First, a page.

As I have done every weekday morning for the past few years, I opened the door of my apartment yesterday to pick up my copy of the New York Sun. Immediately, I spotted the headline above the fold announcing the paper’s demise. No surprise, of course. All of us who counted ourselves as the Sun’s friends knew this day was coming. Still, the paper’s demise is a profoundly sad moment for the city. It feels as if a cherished and inspirational colleague has passed away and, moreover, that our democracy and civic life are diminished.I have quoted the Sun often in this blog, and it has done many stories that one would simply not see elsewhere. It will be sorely missed.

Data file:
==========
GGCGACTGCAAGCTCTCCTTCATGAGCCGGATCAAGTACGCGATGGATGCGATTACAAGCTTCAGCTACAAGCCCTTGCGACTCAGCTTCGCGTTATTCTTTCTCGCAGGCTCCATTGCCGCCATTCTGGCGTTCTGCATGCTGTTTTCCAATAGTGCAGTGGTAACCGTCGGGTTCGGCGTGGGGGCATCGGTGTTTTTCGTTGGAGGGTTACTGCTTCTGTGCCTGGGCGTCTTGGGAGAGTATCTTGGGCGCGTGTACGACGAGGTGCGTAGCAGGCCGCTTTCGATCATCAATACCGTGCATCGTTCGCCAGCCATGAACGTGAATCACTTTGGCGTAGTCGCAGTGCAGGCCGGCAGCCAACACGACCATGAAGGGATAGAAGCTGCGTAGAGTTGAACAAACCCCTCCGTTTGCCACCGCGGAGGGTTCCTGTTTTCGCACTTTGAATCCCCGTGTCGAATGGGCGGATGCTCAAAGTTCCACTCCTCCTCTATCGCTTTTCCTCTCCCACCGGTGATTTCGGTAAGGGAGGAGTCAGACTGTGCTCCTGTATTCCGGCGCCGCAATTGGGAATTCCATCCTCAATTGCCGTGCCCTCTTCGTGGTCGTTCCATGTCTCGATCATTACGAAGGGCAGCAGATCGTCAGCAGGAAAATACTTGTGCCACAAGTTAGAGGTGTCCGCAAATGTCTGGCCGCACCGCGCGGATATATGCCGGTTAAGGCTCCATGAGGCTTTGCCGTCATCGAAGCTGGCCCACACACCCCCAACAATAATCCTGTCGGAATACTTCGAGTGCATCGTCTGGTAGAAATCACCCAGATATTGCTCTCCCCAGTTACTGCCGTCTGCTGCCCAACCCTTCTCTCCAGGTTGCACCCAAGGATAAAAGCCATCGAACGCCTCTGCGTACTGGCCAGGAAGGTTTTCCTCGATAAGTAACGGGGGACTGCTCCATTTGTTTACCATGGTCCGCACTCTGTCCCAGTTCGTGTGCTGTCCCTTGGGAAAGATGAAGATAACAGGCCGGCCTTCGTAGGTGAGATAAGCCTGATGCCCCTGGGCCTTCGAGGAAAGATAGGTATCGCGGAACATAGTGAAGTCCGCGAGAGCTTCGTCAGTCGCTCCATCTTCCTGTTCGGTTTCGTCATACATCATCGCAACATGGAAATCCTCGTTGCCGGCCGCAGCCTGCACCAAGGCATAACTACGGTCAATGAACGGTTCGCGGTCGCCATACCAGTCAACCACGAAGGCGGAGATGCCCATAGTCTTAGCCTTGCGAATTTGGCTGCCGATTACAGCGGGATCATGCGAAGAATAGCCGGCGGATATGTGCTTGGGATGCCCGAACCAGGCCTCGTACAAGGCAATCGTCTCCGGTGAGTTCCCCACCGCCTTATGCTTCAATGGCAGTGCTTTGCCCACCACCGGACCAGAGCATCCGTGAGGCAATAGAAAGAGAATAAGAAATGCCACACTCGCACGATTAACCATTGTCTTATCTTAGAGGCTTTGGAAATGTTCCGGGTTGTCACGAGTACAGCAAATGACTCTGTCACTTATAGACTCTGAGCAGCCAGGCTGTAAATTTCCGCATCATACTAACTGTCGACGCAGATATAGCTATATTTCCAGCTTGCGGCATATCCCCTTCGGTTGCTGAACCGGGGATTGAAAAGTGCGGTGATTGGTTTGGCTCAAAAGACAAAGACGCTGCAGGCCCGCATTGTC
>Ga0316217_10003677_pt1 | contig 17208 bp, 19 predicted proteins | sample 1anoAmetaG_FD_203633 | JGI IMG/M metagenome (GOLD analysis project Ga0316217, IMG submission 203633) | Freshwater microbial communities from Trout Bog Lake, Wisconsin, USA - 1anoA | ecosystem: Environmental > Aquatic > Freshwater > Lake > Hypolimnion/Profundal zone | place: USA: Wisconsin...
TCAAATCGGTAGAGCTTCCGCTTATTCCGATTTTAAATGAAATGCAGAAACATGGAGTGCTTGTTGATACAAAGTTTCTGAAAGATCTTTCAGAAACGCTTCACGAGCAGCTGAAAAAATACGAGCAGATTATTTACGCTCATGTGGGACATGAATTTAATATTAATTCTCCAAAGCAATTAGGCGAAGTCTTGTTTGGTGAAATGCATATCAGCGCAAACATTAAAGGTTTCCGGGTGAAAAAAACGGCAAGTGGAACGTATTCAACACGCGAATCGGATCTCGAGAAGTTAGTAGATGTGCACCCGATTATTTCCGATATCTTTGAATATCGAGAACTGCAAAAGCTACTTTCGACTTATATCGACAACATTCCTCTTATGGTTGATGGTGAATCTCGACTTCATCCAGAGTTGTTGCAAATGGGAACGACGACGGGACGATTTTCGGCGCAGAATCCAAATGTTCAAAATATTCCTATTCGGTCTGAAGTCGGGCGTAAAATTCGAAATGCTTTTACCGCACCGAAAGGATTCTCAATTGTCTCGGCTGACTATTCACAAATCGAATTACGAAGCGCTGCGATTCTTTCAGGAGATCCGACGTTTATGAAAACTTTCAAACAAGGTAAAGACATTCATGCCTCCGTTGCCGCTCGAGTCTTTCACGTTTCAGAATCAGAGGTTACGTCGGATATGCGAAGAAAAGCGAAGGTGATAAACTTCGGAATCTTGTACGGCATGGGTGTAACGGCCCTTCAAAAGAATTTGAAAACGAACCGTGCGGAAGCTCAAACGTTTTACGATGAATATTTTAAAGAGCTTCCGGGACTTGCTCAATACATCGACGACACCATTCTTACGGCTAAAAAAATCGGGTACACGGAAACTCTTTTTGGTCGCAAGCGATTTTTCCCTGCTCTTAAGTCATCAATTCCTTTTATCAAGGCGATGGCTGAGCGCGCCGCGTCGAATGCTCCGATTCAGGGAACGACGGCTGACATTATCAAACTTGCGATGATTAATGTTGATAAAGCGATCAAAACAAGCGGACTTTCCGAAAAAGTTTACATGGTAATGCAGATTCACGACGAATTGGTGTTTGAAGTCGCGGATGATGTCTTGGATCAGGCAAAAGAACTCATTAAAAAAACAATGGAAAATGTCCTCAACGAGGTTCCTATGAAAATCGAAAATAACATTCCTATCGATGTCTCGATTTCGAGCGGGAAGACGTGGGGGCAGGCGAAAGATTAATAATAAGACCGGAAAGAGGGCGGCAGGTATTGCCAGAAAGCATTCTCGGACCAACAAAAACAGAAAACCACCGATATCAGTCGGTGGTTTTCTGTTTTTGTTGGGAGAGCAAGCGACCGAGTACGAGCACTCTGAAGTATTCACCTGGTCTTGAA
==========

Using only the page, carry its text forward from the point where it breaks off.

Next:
...But the single greatest void left by the death of the Sun will likely be its principled commitment to telling the unvarnished truth about the great struggle of our times—the battle between democratic civilization and the forces of worldwide jihad. In some respects, the Sun was a Jewish paper in its editorial management, its financial backing, and its staff. And it didn’t try to hide its passions or equivocate about the moral imperative of defending Israel. It was openly Zionist at a time when that label has become a term of disdain in the sophisticated world of liberal opinion. It refused to be deterred by the bogus charge of “dual loyalty” hurled by academics like Professors Stephen Walt and John Mearsheimer and nervous Jewish journalists like Time magazine’s Joe Klein. Almost every week for the past six-plus years, the Sun ran a column by the brilliant Israeli (originally American) writer Hillel Halkin that invited readers to see Israeli democracy and society, warts and all, from the inside. More than any other daily newspaper of our time, the Sun helped its readers understand that in standing up for the defense of Israel, they were also standing up for the defense of America.
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